A total of 760 patients from 137 sites were recruited, and data from 758 patients were available for the final analysis. The summary of patient characteristics at enrolment is presented in Table 1. Overall, there was near equal representation of men and women (49.2% males and 50.8% females) in the study with an average (SD) age of 50.6 (10.6) years. The majority of patients (n=636, 83.9%) were urban residents and almost half (n=341, 45.0%) were either illiterate or had only primary education. Mean (SD) height, weight, body mass index (BMI), and waist circumference (WC) were 162.1 (11.7) cm, 75.4 (15.3) kg, 28.8 (6.2) kg/m2, 95.7 (12.1) cm, respectively. Obesity (defined as BMI >25 mg/kg2) was reported in 555 (73.2%) patients and the proportion of males with WC >90 cm and females with WC > 80 cm was 73.2% (n=273) and 92.9% (n=358), respectively (Table 1). Mean (SD) systolic and diastolic blood pressure were 135.4 (15.8) mmHg and 85.6 (8.9) mmHg, respectively. Mean (SD) time since diagnosis of T2DM in the study patients was 7.8 (5.2) years (Table 1). A total of 473 (67.4%) patients reported a family history of T2DM. Mean (SD) HbA1c and FBG at enrolment were 9.8% (2.1%) and 208.3 (79.9) mg/dL, respectively. A total of 722 (95.3%) and 547 (72.2%) patients had HbA1c ≥6.5% and FBG ≥ 126 mg/dL, respectively (Table 1). Diabetic complications were reported in 510 (67.3%) patients. Among microvascular complications, the prevalence was the highest for sensory neuropathy (n=391, 51.6%), followed by retinopathy (n=200, 26.4%), and microalbuminuria (n=110, 14.5%). Macrovascular complications – angina, peripheral vascular disease, and myocardial infarction/acute coronary syndrome – were reported in 59 (7.8%), 45 (5.9%), and 24 (3.2%) patients, respectively (Table 1).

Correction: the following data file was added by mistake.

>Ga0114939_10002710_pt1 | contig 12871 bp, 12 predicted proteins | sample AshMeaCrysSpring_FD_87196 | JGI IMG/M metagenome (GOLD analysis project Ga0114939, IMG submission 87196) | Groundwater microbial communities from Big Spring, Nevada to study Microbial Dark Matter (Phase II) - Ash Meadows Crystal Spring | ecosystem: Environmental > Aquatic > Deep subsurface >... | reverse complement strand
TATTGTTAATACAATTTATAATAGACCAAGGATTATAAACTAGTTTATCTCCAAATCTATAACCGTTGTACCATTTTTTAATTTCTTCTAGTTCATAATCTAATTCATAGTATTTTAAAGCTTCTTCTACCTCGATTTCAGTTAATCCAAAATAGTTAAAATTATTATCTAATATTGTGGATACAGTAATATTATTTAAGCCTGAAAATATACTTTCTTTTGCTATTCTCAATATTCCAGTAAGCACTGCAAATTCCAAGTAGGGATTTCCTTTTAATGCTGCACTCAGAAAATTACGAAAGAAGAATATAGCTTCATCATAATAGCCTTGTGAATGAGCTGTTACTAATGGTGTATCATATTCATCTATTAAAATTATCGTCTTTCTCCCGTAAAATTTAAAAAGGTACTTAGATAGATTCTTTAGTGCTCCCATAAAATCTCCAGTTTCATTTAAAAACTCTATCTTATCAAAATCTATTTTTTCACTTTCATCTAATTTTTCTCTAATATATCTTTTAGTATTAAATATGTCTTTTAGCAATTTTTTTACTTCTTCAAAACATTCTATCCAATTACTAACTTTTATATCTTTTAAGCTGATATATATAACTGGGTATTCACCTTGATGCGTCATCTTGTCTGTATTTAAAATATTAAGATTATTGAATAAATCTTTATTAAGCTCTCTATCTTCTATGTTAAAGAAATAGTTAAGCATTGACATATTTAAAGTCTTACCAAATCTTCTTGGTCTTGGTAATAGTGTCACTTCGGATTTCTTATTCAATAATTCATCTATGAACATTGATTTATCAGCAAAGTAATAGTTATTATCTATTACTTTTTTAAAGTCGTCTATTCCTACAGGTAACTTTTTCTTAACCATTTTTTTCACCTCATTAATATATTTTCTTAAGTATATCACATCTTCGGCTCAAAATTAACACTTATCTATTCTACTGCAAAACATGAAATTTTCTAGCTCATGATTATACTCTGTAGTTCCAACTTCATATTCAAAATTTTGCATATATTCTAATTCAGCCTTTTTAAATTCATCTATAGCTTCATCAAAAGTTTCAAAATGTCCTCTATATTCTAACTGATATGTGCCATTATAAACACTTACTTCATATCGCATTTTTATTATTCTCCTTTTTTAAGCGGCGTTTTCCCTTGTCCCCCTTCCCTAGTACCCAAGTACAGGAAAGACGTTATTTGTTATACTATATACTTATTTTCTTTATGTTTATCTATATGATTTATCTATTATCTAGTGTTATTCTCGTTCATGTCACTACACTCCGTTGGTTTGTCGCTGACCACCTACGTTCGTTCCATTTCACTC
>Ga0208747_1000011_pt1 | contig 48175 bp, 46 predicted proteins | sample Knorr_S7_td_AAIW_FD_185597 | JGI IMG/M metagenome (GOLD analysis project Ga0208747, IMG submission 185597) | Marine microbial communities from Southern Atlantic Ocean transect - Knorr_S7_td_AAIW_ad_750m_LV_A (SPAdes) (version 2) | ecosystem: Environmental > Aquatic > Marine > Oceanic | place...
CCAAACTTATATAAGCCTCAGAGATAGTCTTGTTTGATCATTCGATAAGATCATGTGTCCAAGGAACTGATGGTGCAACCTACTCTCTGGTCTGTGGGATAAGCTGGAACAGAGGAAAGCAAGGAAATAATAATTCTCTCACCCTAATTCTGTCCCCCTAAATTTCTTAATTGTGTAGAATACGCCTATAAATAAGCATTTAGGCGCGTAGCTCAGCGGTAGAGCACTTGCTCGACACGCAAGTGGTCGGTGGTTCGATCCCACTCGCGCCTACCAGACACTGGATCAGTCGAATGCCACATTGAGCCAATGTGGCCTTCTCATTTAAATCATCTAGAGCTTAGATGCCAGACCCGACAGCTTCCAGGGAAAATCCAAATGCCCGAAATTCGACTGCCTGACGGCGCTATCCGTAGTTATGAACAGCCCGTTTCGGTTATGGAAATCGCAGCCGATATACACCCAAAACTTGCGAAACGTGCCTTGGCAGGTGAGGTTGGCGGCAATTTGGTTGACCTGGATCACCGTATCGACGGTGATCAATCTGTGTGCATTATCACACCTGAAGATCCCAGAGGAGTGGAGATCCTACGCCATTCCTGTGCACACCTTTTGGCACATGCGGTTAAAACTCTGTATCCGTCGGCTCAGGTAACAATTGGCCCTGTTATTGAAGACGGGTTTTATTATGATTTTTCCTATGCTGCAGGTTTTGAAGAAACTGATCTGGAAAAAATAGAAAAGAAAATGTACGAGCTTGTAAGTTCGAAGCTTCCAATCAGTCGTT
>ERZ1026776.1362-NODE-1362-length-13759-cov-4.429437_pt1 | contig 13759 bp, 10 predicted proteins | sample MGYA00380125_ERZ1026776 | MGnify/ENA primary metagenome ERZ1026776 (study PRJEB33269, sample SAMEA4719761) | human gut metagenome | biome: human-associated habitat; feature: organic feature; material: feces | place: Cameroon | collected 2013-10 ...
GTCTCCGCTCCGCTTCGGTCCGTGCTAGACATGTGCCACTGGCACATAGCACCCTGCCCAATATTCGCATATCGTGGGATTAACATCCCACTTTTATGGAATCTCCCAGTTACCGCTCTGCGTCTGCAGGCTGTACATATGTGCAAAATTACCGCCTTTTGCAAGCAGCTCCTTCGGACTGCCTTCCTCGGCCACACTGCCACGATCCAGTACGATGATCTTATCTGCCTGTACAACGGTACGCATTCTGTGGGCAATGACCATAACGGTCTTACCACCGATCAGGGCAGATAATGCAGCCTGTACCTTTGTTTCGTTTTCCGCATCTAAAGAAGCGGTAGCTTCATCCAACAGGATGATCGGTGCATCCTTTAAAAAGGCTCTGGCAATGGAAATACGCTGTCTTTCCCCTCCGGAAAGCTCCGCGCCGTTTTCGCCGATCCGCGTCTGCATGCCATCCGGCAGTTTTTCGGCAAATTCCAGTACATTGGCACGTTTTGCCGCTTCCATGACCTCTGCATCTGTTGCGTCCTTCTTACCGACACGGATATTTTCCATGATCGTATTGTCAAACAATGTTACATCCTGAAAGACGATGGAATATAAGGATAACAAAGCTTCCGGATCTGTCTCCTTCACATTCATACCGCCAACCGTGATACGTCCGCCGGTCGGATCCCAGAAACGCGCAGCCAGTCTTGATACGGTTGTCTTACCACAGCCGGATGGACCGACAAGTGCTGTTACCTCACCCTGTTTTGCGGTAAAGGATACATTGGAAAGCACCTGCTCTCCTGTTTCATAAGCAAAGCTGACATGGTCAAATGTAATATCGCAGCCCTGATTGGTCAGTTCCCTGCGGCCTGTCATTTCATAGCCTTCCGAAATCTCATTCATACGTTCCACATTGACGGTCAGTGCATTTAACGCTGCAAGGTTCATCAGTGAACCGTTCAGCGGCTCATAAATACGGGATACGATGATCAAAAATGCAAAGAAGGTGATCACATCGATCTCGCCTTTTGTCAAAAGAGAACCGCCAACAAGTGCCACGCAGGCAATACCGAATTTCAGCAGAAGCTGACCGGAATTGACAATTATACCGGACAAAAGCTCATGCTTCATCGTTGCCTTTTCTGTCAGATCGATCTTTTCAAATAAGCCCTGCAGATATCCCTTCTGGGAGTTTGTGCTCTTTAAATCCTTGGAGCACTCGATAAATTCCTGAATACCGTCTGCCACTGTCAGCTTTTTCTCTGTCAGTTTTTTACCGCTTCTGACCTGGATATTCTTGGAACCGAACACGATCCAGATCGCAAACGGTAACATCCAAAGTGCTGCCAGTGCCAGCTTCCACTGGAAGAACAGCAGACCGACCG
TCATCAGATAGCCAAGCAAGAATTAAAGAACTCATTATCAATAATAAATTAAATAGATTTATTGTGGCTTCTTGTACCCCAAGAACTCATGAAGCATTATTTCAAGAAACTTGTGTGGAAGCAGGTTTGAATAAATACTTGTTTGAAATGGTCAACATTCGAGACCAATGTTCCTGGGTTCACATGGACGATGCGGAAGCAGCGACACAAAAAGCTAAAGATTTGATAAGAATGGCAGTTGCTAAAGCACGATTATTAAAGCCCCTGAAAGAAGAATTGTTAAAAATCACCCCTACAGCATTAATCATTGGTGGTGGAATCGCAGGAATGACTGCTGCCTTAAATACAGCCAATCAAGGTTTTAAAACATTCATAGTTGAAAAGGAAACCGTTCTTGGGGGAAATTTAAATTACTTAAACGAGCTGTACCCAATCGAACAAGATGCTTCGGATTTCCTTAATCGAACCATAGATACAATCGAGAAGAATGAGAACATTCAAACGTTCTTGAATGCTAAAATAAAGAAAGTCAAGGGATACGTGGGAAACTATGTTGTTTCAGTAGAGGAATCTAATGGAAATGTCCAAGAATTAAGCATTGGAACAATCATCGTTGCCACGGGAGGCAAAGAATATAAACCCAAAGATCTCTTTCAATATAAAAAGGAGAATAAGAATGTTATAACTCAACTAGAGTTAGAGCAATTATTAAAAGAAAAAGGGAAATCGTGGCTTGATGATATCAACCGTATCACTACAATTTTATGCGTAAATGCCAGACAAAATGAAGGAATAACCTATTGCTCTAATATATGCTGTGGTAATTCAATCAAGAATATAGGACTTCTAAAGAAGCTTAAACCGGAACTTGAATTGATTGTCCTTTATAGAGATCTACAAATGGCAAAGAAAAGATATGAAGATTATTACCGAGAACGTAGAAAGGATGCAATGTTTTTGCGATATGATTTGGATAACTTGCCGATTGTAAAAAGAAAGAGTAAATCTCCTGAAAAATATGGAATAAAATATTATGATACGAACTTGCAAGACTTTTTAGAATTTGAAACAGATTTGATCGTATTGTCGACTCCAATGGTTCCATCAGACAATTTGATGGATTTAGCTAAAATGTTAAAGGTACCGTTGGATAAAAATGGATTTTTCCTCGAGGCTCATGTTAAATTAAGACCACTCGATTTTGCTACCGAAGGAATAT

Prior to insulinization, majority of the patients (n=738, 97.4%) with T2DM were being managed by pharmacotherapy through the use of oral antidiabetics (OADs). A total of 584 (77.0%) patients reported taking single agent OAD in the past. Likewise, a total of 535 (70.4%) and 168 (22.2%) patients had been prescribed 2 OADs or >2OADs, respectively. The average (SD) duration of taking single-agent OAD, 2 OADs, and >2 OADs was 37.5 (34.9), 45.9 (38.7), and 27.9 (26.7) months, respectively. The most common single-agent OADs prescribed were biguanides (n=415, 54.7%) and sulfonylureas (n=156, 20.6%); the most common 2 OAD regimens were biguanides + sulfonylureas (n=466, 61.5%) and biguanides + dipeptidyl peptidase 4 (DPP-4) inhibitors (n=34, 4.5%); the most common >2 OAD regimens were biguanides + sulfonylureas + DPP-4 inhibitors (n=137, 18.1%) and biguanides + sulfonylureas + thiazolidinediones (n=26, 3.4%). Dietary restrictions and physical exercise had been prescribed in 646 (85.2%) and 524 (69.1%) patients, respectively, and both had been prescribed in 513 (67.7%) patients. A total of 105 (13.9%) patients had been taking alternative medicines for T2DM management. Prior hypoglycemic experience in the month preceding enrolment was reported by 100 (13.2%) patients. Of these the majority had experienced either one (n=50, 50.0%) or two (n=30, 30.0%) hypoglycemic episodes. In the opinion of study investigators, the principal reason for initiation of insulin was patients’ inability to achieve target HbA1c, reported for 623 (82.2%) patients. The inability to achieve target FBG (n=579, 76.4%), as well as target postprandial plasma glucose level (n=425, 56.1%) were also some of the main reasons for insulinization of study patients (Table 2).